Entering Tuesday’s game against the Yankees, Bautista is hitting .237/.371/.489 with 11 home runs, 37 RBI, and 40 walks, the latter of which leads the American League.

Jose Reyes to begin a rehab assignment on Wednesday

DENVER, CO - AUGUST 18:  Jose Reyes #7 of the Colorado Rockies advances to second base on a wild throw from Starting pitcher Jordan Zimmermann of the Washington Nationals during the first inning at Coors Field on August 18, 2015 in Denver, Colorado. (Photo by Justin Edmonds/Getty Images)
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Rockies shortstop will join Triple-A Albuquerque to begin a rehab assignment, manager Walt Weiss said on Tuesday, per MLB.com’s Thomas Harding. Reyes was suspended through May 31 for an offseason domestic violence incident, effectively a 51-game suspension.

During the offseason, Reyes allegedly grabbed his wife by the neck and shoved her into a sliding glass door in the midst of an argument. Reyes pled not gulity and the charges against him were eventually dropped because his wife was uncooperative with authorities. It is not uncommon for an abuser’s significant other to be uncooperative with authorities due to the fear of further retaliation if the abuser suffers any consequences, such as losing his job.

Reyes has spent the last two weeks getting into baseball shape at the Rockies’ spring training complex in Arizona and he’ll likely need another couple of weeks in the minors. Rookie shortstop Trevor Story has cooled off significantly since a blistering hot start to the season, but has still played well enough to warrant the Rockies not forcing him to concede his starting role to Reyes.

The Rockies acquired Reyes from the Blue Jays on July 28 last year along with Miguel Castro and two minor leaguers in exchange for Troy Tulowitzki and LaTroy Hawkins.

Padres catcher Christian Bethancourt just pitched, and he reached 96 MPH

PEORIA, AZ - FEBRUARY 26:  Catcher Christian Bethancourt #12 of the San Diego Padres poses for a portrait during spring training photo day at Peoria Sports Complex on February 26, 2016 in Peoria, Arizona.  (Photo by Jennifer Stewart/Getty Images)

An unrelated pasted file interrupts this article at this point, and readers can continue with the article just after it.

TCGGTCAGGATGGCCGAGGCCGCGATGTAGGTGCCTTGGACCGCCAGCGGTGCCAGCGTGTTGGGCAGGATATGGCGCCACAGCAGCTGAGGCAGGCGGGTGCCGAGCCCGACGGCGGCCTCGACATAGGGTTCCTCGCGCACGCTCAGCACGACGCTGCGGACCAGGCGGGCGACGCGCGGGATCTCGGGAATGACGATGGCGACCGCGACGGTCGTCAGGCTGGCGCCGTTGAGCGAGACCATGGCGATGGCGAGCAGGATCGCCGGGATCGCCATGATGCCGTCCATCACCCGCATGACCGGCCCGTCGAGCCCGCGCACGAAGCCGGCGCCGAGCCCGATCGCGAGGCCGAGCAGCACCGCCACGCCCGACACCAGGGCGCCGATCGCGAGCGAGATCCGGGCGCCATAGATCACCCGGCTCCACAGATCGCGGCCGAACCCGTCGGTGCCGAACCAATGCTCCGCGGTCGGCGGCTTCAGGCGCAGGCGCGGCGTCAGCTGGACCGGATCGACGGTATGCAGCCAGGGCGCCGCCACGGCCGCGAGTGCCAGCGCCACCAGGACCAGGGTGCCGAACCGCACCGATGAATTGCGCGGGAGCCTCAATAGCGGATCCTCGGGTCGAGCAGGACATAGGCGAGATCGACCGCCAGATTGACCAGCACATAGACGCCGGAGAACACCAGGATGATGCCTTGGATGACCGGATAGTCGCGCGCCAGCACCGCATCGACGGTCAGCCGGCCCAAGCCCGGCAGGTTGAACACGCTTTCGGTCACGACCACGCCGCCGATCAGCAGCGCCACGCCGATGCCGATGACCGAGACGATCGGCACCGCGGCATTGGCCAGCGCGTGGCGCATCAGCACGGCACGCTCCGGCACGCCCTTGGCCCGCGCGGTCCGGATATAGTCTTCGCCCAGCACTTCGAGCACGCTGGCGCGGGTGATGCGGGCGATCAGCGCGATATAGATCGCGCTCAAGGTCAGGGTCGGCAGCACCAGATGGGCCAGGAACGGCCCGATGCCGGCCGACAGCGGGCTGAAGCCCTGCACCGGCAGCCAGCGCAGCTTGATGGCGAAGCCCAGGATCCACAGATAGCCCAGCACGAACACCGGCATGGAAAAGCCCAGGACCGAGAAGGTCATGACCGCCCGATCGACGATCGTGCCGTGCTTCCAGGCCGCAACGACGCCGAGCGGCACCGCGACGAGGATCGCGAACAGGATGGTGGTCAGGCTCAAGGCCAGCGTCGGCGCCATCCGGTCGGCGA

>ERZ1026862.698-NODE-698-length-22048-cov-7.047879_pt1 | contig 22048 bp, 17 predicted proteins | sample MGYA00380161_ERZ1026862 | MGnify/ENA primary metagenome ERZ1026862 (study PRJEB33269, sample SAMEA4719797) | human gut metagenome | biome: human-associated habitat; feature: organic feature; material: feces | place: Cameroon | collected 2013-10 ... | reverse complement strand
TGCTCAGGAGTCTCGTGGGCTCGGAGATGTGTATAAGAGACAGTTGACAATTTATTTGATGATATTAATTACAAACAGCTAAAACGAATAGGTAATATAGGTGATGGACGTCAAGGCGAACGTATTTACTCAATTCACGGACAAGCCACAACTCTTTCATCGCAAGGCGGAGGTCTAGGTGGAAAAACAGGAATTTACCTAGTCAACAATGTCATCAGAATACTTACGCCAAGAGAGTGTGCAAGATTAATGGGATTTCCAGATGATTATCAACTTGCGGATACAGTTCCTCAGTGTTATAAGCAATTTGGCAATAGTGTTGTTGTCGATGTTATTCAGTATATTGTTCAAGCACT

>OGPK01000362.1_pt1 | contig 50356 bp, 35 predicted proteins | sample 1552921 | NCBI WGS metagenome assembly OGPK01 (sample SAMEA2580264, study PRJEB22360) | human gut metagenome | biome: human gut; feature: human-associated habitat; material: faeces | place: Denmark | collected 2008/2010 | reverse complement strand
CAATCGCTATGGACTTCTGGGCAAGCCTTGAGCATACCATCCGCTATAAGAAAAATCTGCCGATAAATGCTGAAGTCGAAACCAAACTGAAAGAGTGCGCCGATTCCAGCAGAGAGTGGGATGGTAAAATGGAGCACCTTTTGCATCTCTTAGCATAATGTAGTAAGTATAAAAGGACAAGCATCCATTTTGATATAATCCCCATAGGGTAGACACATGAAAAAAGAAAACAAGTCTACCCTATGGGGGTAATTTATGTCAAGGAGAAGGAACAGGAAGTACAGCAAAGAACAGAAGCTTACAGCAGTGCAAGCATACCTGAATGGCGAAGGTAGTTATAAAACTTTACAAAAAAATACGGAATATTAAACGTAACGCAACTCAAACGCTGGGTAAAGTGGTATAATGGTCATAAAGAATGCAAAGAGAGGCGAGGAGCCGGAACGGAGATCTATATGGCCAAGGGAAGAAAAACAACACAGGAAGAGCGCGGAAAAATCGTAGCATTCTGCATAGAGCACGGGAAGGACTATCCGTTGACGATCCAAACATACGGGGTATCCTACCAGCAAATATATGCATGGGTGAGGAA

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The Mariners’ offense ran roughshod over Padres starter James Shields on Tuesday afternoon, knocking him out after 2 2/3 innings. The right-hander surrendered 10 runs.

It didn’t get much better for the Padres from there. The Mariners would score twice more in the fourth and four times in the fifth to take a commanding 16-0 lead. The Padres clawed back for a trio of runs in the sixth and one more in the seventh, but the lead was essentially insurmountable.

Unsurprisingly, the Padres opted to use a position player to soak up at least one inning, so catcher Christian Bethancourt took the mound to begin the eighth. Bethancourt had trouble finding the strike zone, but he was consistently hitting the mid-90’s with his fastball, which was impressive. He sandwiched a pair of fly outs with a walk, but then he lost all semblance of control. He walked Norichika Aoki, then hit Seth Smith with a 59 MPH knuckleball. Yes, you read that right: a knuckleball.

Manager Andy Green relieved Bethancourt with infielder Alexi Amarista, and Bethancourt moved to second base. Amarista got Shawn O’Malley to ground out with the bases loaded to end the inning.

Though Bethancourt’s results weren’t the greatest, it was still fun to watch him pitch.